4. Clean your fermentation bottle. It’s usually a one gallon glass bottle which you can purchase at the local beer store or you can buy some cheap wine in a large glass bottle at your local supermarket. If the bottle is not exactly one gallon, change the recipe according to the volume. I.E. if you’re making half gallon, reduce the sugar, etc... by two.
5. Place a sieve and funnel on the bottle then pour your white sage “tea”. Throw away the sage leaves and limes.
6. Open your champagne yeast packet (usually good for 5 gallons) and pour some of the yeast inside the bottle. Basically enough yeast for 1 gallon - to be honest I usually use 1/3 of the packet.
7. Place the stopper (corck) and airlock. Clean them first. I usually use a quick hot water rinse. From time to time, I’ll clean my airlocks in a bleach solution if they get dirty.
8. Wait 24 hrs. Usually after 10 to 12 hrs, sometimes sooner, you will see fermentation activity and gas escaping. That’s what you want.
9. After 24 hrs, pour the fermenting sage “tea” into plastic soda bottles or a swingtop glass bottles. Close the bottle tops and wait for another 24 hrs.
10. After 24 hours, place in the fridge.
11. Enjoy the next day. I’ve had sodas in the fridge for several weeks too.
Ferment the "boiled ingredients" in a bottle with airlock for 24 hours
The reason you’re using a (recycled) plastic soda bottles or swingtop glass bottles is because they won’t explode. There can be a tremendous amount of pressure from fermentation and a regular bottle will not take the pressure. If you look at the bottom of plastic soda bottle, it is designed to pop out in case of too much pressure. If one day, you see that the bottom of your plastic soda bottle has expanded and the bottle start to look like a balloon, you better find a safe space (outside) and open carefully the bottle, the liquid inside will expel with a lot of force. Swintop bottles are designed to release pressure inside in case of too much pressure.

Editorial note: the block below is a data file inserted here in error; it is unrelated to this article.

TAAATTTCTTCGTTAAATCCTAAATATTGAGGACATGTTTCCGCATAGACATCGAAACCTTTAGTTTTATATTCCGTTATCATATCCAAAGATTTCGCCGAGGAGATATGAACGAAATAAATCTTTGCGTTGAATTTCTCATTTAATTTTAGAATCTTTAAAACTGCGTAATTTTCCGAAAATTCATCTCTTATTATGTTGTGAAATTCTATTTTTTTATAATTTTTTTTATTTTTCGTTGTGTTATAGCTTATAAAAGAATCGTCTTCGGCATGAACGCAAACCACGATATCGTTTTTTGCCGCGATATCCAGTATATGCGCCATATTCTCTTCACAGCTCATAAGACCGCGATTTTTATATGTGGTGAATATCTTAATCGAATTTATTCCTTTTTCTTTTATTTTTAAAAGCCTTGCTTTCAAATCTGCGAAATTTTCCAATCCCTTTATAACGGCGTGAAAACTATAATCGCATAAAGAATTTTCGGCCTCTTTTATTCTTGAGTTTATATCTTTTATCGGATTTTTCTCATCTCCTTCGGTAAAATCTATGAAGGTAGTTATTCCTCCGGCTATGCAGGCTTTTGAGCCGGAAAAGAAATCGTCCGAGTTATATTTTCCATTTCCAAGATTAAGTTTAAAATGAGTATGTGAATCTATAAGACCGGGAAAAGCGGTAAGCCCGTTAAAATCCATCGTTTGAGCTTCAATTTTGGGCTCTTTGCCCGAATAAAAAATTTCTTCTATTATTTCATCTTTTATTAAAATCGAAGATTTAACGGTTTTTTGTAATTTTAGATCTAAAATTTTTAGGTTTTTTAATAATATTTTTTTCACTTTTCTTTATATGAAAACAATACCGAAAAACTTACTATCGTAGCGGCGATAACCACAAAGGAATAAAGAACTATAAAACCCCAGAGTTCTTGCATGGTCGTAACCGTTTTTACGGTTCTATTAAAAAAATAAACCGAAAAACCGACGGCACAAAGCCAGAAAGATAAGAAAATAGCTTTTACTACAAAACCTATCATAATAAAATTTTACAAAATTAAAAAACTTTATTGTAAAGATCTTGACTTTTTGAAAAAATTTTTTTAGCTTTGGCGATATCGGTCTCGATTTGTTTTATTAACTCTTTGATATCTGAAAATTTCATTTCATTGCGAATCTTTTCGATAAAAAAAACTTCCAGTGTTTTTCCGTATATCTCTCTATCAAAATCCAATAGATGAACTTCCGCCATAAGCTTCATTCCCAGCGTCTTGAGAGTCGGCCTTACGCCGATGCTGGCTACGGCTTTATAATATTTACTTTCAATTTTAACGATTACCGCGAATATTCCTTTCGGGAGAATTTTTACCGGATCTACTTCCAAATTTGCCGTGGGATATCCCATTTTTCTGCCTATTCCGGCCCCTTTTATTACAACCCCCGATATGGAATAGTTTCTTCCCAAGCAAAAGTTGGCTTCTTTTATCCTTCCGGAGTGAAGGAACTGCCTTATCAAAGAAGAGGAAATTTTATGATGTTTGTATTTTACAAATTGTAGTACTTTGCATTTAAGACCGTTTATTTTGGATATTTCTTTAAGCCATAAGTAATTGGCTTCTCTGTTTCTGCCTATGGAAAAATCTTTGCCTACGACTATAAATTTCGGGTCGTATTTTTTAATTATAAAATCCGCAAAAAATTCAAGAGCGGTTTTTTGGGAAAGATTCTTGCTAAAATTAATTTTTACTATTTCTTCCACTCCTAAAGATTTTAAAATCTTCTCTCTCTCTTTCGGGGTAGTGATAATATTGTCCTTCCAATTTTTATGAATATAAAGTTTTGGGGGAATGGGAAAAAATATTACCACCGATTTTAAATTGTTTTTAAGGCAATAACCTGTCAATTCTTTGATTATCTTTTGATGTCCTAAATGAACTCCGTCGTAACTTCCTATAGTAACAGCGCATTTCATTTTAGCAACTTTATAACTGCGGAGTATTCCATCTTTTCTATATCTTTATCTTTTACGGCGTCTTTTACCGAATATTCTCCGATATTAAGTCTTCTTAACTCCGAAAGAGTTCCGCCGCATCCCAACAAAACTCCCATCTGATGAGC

Unless your forget your fermentation project for more than 24 hrs, you should not experience too much overpressure problems.
By the way, as you make sodas, you’ll discover that some will ferment faster than others. As you gain experience, you’ll be able to judge by looking at the airlock and how fast gas is escaping. If a fermentation is really active, I may decide to leave it into the closed soda or swingtop bottle for only 18 hrs. If a fermentation is really slow, I may decide to leave it for 36 hrs. It’s a bit of an art :)
Sodas can be stored in Swingtop bottles or recycled plastic soda bottles.
Once you start making sodas, you’ll realize that your imagination is truly the limit, there is an infinity of flavor combinations you can use to make delicious concoctions.
You can use ingredients you buy at the store or use ingredients you find in the wilderness and experiment. Sometimes it taste fantastic, sometimes it may not be spectacular but you’re learning about flavor combination doing this process.
I have a passion for trying to re-create whole environments with flavors, Recently I made a soda with ingredients from the local mountain such a mugwort, California juniper, white fir, oak bark, manzanita berries, toyon berries, 3 limes and a tad of white sage. It was a bit experimental but I really loved the result. A true “Mountain Dew”.
So don’t be afraid to try things - buy smaller fermentation bottles to do experimentations if you want.